• d10 Hit Dice, fighter attack values, fighter saving throws, and fighter armor proficiency. Using ninja weapons results in a loss of honor. Five proficiency slots; can gain weapon specialization in both the katana and daikyu. I’m not sure if samurai gain the normal fighter bonuses for high Strength and Constitution scores (though several features don’t work at all if not!), or if they can use the same variety of magic items as the fighter; if the text says anything about that, I’m missing it. Technically, samurai is a subclass of cavalier.
  • Samurai have to have Strength, Wisdom, and Constitution 13+, and Intelligence 14+. They don’t gain a 10% experience point bonus for anything.
  • Samurai gain a new proficiency slot every level. Which is good, because they have to spend them in a prescribed way: horsemanship at 2nd level, bow proficiency at 3rd level, calligraphy, painting, and poetry by 6th
  • The samurai can focus their ki to increase their Strength to 18/00 for 1 round, with a ki shout, once per level per day.
  • The samurai gains a +1 damage bonus (on all damage rolls) at 2nd level, which scales by 1 for every 3 additional levels they gain.
  • At 3rd level, the samurai’s chance to be surprised goes down to 1/6.
  • At 5th level, the samurai is immune to fear.
  • At 6th level, the samurai gains the line-of-sight fear thing that I described for 7th-level kensai.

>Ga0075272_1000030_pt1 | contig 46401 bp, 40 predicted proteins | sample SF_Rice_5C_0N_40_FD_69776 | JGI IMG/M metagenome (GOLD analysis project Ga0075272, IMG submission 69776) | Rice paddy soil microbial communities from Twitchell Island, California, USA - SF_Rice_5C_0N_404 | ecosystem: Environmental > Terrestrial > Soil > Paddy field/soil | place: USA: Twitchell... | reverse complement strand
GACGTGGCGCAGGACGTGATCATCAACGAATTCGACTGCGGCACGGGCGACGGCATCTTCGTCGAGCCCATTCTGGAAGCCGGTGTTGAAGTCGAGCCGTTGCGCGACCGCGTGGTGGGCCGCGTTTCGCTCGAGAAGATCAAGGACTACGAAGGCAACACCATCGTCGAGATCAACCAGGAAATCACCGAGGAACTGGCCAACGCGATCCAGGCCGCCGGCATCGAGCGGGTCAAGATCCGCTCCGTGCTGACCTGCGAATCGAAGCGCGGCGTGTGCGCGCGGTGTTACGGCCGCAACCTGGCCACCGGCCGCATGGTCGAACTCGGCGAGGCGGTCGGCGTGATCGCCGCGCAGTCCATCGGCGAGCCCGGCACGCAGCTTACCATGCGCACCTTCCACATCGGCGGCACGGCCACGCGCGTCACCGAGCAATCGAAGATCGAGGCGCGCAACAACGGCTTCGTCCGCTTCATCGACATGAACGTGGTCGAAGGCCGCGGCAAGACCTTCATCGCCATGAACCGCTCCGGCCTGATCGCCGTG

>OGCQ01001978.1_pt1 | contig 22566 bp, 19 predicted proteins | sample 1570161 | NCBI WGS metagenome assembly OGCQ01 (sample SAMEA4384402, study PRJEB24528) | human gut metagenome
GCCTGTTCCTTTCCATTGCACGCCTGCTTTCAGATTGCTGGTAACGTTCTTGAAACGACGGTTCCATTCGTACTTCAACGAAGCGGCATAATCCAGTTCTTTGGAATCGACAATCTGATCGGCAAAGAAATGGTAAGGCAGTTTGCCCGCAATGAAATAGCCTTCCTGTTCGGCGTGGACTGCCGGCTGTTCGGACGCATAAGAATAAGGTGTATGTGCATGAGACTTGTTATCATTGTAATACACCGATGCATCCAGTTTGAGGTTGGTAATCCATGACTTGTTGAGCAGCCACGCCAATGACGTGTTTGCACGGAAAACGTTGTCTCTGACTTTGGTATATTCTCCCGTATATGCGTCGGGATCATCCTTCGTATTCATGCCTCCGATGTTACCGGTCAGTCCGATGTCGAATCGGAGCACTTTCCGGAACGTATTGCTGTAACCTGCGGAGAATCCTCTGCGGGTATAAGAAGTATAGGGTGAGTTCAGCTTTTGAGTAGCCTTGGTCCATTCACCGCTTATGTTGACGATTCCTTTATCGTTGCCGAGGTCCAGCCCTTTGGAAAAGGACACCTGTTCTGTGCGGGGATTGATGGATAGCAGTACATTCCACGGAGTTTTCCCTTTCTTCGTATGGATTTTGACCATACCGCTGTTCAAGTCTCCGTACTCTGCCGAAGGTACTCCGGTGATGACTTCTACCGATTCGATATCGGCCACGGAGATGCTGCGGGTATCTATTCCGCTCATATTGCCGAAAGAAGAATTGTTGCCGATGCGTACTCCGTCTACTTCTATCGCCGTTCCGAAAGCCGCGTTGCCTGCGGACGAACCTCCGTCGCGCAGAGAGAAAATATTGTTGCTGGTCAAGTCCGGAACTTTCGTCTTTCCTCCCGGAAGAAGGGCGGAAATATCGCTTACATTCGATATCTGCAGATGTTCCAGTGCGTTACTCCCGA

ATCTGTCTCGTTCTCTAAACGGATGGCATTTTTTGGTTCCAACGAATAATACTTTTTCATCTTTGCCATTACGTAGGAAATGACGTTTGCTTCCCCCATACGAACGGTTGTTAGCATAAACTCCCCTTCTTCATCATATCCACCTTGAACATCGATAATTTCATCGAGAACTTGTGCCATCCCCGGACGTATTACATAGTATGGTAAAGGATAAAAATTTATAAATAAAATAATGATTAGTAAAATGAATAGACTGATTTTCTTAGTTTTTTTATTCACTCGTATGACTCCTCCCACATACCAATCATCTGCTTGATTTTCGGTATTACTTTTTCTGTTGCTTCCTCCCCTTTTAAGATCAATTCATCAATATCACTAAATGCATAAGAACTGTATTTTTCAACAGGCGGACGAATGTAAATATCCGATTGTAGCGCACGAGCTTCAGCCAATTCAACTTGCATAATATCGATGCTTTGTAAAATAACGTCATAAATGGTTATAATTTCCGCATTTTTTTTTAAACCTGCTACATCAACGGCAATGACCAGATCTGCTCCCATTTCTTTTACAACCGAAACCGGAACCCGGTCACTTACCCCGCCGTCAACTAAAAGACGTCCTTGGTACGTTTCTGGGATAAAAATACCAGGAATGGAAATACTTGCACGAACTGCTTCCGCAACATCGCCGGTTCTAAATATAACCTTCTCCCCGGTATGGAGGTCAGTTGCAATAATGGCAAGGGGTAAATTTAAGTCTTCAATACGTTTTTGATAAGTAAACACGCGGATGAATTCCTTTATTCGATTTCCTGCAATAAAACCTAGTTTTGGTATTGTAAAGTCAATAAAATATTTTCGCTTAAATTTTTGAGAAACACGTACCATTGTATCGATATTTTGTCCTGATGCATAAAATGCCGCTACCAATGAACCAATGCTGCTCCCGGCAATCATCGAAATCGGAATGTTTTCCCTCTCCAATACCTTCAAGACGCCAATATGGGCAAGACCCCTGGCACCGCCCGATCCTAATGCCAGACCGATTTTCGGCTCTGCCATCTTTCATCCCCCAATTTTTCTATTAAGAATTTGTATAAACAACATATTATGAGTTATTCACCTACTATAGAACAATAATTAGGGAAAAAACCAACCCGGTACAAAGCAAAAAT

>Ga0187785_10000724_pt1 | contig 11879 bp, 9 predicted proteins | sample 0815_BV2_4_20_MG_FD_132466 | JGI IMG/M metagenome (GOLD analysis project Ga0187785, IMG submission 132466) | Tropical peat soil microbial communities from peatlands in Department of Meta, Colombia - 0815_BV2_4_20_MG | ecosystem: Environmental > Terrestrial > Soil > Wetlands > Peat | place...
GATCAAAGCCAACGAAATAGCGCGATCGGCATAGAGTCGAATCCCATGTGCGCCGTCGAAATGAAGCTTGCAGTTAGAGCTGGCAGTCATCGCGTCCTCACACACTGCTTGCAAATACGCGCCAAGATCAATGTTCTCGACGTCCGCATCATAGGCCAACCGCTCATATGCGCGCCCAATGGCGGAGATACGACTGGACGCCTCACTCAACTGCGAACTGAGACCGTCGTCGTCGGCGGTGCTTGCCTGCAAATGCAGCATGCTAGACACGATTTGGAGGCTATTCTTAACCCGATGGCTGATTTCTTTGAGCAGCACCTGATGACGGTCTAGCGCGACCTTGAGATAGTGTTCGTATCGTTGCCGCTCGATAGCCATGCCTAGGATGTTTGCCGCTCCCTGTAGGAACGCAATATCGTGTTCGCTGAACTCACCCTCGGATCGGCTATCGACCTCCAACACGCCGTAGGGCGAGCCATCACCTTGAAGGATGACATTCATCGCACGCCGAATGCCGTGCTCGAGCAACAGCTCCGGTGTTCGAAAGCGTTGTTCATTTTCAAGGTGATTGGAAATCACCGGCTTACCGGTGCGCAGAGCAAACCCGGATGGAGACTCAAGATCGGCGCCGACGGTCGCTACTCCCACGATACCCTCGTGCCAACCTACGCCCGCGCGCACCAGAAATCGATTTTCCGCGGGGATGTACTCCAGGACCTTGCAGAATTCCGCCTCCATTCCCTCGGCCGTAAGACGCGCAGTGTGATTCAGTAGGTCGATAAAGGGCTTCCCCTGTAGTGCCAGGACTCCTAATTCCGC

• At 7th level, the samurai can accept or decline to enter the domain-management game as steward of one of his daimyo’s provinces. This gives him tax revenue (25% of what he collects), 10 bushi, and 1d4 samurai, who do what he says but are ultimately loyal to the daimyo.
  • At 8th level, the samurai gets another job offer, which is not mutually exclusive with the 7th-level offer. This grants 10d10 more bushi followers, one of whom might be a ninja. These bushi are loyal as long as loyalty is profitable.
  • At 9th level, the samurai gains still more followers: 2d10 samurai, all 1st level, but actually loyal to the character more than to their daimyo. 1d6+1 specialist artisans also show up looking for a job. Oh, and one might a ninja.
  • Also at 9th level, the samurai gains a kiai shout that can stun all enemies within 10 feet, and increases the samurai’s strength to 18/00 for 2 rounds. They can use this feature just once per day, and (much like whirlwind attack) it stops them from using other ki abilities. Thumbs way down.
  • Code of honor, blah blah blah. If you lose enough honor to become ronin, you require twice as much XP to advance.